The woman transferred her call. A male doctor, a reproductive endocrinologist, as he introduced himself, said he was just going to ask her a few questions: date of birth, height, weight, skin color—he wanted a very specific description here. Cassie said she tanned easily, and he said, "Why don’t we say olive." He needed to know how far she had gone in school, her SAT scores, and whether anybody in her family carried a genetic disease—cystic fibrosis, Tay Sach’s, Fanconi’s anemia, phenylketonuria. Cassie was fascinated—what were those last two? But it wasn’t an appropriate moment to ask.
College graduation had come like a sudden, sheeting downpour that left her scurrying for shelter. Cassie had done well in school. But between the chalked protest messages and the poetry and the decadent discovery of her sexuality, there had been little time to contemplate her post-college existence.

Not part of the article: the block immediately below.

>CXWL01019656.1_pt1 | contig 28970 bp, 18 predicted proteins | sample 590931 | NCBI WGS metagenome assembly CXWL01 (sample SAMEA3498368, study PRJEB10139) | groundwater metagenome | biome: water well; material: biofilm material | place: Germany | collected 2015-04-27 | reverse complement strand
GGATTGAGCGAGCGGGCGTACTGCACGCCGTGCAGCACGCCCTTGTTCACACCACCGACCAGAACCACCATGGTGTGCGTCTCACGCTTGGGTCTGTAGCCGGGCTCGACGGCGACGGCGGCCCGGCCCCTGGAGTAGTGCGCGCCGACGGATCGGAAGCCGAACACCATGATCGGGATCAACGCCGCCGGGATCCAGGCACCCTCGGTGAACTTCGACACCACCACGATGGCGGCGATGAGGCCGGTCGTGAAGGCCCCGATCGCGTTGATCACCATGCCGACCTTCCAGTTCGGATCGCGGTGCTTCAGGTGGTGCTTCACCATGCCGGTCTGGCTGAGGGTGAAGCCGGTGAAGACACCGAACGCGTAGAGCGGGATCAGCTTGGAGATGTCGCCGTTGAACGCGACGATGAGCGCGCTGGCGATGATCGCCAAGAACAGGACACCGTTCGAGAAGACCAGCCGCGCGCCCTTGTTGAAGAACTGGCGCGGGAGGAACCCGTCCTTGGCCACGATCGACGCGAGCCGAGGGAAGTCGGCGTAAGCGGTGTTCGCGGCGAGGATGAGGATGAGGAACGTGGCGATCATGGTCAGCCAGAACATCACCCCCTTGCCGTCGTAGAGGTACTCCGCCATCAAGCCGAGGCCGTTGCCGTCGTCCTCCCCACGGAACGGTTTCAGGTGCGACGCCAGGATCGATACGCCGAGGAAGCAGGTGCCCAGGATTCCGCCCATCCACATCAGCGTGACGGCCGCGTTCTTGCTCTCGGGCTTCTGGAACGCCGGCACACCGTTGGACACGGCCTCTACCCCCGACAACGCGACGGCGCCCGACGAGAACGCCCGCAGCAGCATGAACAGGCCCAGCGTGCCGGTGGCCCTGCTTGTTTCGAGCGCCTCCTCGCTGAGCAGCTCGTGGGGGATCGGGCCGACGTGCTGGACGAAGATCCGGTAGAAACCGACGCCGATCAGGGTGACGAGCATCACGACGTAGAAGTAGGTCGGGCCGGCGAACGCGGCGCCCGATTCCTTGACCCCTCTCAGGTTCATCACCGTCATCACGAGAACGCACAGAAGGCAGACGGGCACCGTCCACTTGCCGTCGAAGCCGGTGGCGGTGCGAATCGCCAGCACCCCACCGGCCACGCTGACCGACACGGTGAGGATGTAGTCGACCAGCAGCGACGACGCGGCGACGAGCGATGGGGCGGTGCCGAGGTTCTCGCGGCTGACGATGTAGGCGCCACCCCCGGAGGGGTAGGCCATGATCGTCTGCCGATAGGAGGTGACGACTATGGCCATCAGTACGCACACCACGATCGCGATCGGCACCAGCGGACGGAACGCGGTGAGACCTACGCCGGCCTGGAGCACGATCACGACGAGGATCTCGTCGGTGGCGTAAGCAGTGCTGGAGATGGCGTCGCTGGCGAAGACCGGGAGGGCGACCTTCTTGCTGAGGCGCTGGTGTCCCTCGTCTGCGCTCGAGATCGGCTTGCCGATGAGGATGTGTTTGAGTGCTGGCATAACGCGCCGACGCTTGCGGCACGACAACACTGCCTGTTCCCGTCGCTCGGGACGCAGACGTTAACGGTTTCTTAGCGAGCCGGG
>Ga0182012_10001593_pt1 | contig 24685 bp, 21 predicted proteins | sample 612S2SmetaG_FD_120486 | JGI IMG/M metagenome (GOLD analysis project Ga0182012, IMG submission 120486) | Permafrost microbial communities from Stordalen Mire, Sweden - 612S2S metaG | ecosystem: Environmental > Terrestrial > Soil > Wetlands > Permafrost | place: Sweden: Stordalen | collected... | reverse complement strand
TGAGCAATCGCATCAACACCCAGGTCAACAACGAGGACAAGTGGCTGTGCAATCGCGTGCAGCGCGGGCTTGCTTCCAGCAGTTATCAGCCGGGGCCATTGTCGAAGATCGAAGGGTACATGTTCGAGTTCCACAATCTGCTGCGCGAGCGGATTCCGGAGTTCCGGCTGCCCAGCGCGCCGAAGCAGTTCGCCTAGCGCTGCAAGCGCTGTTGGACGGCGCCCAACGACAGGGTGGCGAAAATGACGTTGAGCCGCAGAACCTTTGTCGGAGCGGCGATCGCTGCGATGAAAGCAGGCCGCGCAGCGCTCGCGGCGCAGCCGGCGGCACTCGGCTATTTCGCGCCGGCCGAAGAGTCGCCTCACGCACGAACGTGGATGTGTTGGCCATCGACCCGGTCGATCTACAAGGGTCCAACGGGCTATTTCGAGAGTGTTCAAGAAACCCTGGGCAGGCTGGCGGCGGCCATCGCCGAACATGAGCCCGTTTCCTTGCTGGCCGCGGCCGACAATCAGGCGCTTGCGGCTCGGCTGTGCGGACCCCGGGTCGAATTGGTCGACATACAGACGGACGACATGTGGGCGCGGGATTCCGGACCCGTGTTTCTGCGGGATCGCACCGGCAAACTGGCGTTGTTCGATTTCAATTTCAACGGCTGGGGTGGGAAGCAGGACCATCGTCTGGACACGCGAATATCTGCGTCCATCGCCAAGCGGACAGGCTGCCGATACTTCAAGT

The town she lived in wasn’t far from where she had gone to school. School, however, had been far away from the rest of the world: an overpriced oasis of the liberal arts in the middle of the desert. The job at the hospital had been listed with career services, and although the position was clearly in medical records, the language of description— oversee, liaison, confidential—had intrigued her. Her ex-girlfriend, Gwen, was going to be teaching on the nearby reservation, as part of a national service program, and she was looking for another housemate. Their unkempt two-story with the overgrown lawn was a kind of halfway house, a last pit stop before passing into the limits of adulthood. Teachers’ salaries were, inexplicably, generous, and Cassie’s roommates provided take-out burritos and beer and stories of maladjusted children and monstrous parents and tyrannical administrators that filled long, warm evenings on their peeling porch.